It matters that people have a way to use the latest findings in psychology beyond buying a pill for depression. It matters that people have a way of looking at their lives that lets them ask the big questions and determine how they want to live – and that this is supported by therapists and mental health professionals.

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Posts tagged with the category Existential Psychology Abroad

Cantigas de Santa Maria manuscript illustration.
In my previous role as a supervisor and training director, I often found my students repeating back to me the phrase that James Bugental taught about “listening to the music rather than the lyrics” when conducting therapy. Bugental had a nice way of putting it by teaching us to facilitate the clients “talking out of themselves...
Photo by Vicki Nunn.
My travels across China always spur reflections on relationships and, in particular, friendship. My most recent trip earlier in June was no different. One night, my good friend Mark Yang and I, had dinner with some friends in China. One of our colleagues from China witnessed Mark and I presenting together several times over several years. She...
Palpable existentialism, also called Experiential-Existential Therapy (Madison & Gendlin, 2011), crosses Eugene Gendlin’s “Philosophy of the Implicit” and its Focusing practice with the spirit and basic tenets of the British School of Existential-phenomenological psychotherapy. Among other emphases, it encourages us to make...
Wisdom comes from the mouth of babes. It’s so true? There are few who do not love a children’s story. Why is it so? The older we get, the more opportunity we have to accumulate knowledge. Yet, wisdom points us back full circle to our young innocent selves. Ah, perhaps too much analysis will lead me further astray. I’ll simply...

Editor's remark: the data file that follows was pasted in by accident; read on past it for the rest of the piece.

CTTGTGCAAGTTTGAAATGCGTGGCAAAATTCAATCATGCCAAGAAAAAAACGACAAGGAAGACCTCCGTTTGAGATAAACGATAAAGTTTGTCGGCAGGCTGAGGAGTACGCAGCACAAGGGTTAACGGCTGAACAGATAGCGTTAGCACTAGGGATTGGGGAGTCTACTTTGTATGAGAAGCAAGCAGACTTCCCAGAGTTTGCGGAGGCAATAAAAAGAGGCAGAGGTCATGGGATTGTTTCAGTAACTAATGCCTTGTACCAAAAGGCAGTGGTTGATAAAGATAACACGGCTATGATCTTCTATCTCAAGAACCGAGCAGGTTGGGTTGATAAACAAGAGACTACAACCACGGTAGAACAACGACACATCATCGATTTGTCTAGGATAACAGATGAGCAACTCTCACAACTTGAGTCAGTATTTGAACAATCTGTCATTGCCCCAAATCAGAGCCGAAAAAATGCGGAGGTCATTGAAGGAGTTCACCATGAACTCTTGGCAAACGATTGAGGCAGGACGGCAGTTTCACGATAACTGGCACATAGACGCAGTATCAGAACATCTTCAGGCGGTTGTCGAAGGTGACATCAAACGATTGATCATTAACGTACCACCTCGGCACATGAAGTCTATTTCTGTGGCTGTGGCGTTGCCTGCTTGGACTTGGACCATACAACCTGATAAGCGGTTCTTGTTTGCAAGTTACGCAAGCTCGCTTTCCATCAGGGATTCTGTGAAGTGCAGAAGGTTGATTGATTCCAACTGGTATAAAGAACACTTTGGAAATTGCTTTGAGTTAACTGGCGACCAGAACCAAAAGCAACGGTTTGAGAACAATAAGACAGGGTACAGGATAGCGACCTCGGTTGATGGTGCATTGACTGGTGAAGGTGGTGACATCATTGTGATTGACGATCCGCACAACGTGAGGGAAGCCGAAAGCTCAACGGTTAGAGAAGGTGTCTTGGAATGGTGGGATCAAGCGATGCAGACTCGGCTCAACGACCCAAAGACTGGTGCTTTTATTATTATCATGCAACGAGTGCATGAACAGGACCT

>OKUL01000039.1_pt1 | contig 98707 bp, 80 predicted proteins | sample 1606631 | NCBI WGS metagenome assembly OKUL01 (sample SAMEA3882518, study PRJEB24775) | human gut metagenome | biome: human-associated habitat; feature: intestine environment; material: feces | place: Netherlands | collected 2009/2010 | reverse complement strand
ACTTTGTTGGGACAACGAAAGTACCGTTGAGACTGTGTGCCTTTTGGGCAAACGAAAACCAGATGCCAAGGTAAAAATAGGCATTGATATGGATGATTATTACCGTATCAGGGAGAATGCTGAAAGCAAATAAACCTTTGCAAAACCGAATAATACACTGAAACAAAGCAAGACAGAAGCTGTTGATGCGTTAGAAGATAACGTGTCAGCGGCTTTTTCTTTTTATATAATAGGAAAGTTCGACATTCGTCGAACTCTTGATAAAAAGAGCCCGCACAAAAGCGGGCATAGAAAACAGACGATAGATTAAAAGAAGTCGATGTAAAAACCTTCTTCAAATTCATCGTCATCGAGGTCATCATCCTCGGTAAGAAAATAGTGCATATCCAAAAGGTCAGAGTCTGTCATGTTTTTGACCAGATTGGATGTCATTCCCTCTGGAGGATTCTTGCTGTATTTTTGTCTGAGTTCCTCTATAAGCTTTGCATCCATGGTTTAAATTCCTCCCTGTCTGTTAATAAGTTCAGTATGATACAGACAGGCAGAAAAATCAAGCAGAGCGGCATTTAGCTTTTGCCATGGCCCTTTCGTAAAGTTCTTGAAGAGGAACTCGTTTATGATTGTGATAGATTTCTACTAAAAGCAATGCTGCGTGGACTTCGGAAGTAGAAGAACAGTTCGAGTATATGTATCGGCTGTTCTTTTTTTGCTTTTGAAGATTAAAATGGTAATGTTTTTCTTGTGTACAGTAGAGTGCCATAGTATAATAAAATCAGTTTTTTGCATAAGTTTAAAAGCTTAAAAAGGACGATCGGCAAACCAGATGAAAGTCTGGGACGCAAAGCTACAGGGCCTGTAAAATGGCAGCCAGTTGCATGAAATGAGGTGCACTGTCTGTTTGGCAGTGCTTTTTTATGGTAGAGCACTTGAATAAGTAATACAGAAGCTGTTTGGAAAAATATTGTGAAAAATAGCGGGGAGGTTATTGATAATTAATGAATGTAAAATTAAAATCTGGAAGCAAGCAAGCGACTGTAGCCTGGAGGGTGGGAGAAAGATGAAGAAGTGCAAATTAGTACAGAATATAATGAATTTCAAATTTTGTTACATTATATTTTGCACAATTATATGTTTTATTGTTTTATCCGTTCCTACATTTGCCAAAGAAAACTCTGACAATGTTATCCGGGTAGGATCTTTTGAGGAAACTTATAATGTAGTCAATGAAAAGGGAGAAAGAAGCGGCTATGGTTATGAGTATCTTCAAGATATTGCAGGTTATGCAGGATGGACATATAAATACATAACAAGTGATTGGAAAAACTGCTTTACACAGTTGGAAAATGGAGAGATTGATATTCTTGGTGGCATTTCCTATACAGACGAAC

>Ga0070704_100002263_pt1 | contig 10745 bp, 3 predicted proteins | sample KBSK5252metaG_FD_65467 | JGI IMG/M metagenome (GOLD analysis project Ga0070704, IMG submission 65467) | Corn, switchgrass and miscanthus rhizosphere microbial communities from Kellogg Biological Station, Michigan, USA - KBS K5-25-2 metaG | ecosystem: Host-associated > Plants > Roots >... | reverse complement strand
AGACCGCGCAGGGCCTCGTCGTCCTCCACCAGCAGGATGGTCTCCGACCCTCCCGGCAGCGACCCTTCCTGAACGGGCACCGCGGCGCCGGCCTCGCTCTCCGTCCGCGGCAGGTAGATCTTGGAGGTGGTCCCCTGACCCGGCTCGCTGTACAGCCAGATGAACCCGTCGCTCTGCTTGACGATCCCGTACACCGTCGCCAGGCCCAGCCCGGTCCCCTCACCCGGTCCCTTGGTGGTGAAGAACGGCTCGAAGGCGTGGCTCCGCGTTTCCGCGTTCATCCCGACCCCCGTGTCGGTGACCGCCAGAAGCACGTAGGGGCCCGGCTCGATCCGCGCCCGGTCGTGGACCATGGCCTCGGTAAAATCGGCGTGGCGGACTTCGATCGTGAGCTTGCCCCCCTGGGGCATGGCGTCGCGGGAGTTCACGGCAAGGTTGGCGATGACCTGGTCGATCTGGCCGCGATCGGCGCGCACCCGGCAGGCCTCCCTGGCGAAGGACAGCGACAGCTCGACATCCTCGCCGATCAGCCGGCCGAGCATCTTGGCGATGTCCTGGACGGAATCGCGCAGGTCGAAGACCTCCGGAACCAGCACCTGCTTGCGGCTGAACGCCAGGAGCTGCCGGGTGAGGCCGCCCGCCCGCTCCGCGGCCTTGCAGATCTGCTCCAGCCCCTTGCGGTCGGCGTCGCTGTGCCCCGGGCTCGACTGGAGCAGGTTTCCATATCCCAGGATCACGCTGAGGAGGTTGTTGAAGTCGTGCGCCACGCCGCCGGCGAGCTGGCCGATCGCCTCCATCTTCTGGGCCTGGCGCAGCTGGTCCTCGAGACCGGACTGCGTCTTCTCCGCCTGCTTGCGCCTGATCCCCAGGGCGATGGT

Photo by Graham Horn.
When confronted with the invitation to share some thoughts about the future of existential psychology, the first question that came into mind was whether existential-phenomenological psychology (as I prefer to call it) is in fact constituted and well-established as a science, with an outlined object of study, research methodologies and with...
Photo by Robert E. Haraldsen.
What I am about to say is not based on Ronald Laing’s published work, but on what I have gleaned from my personal relationship with him over the course of nearly 20 years, from 1973 when I first came to know him when I moved to London to study with him at the Philadelphia Association, then subsequently after returning to California in 1980...
I have recently completed a six-day short trip back to my late grandfather's village in Shantou, China. It was a trip that began in an almost touristy way: landing at the airport, checking in, and marvelling at the comforts of the hotel, having a feast of a dinner for the price of a smaller meal back home. My extended relatives, whom I have...
Merleau-Ponty (1993) wrote, “For the speaker no less than for the listener, language is definitely something other than a technique for ciphering or deciphering ready-made significations” (p. 80). He is ever insistent that being-in-the-world is an embodied event, an ongoing discovery, and he relentlessly examines the ways in which...
Junkaroo festivities in the Bahamas.
Existential and humanistic psychology has struggled in is embrace of diversity (see Hoffman, 2012, for an extended discussion of this topic). Yet, there is hope that change is coming. The first vital step was working to gain widespread acceptance that diversity is an important topic worthy of consideration in existential psychology. Increasingly...
I “discovered” existential psychology back in 2008 while a PhD student at Saybrook University. At the time, I was undergoing a crisis of meaning, or perhaps it’s more appropriate to say a “crisis of control.” I had slipped into a deep depression due to the fact that life was just not doing what I wanted it to do....
Existential psychology embraces creativity and the arts, especially as a counterbalance against the field’s current emphasis upon empiricism and science. Indeed “we express our being by creating. Creativity is a necessary sequel to being” (May, 1975, p. 8). W. H. Auden once remarked to Rollo May (1975) in private conversation:...
Zuangzi’s problem of the koi Zuangzi famously argued with a friend (Hueitse) over whether we could know the mind of another being. He noticed some fish swimming in the river under the bridge they were crossing, and said the fish must be happy. His friend argued it was impossible to know how the fish felt, as he was not a fish. Zuangzi...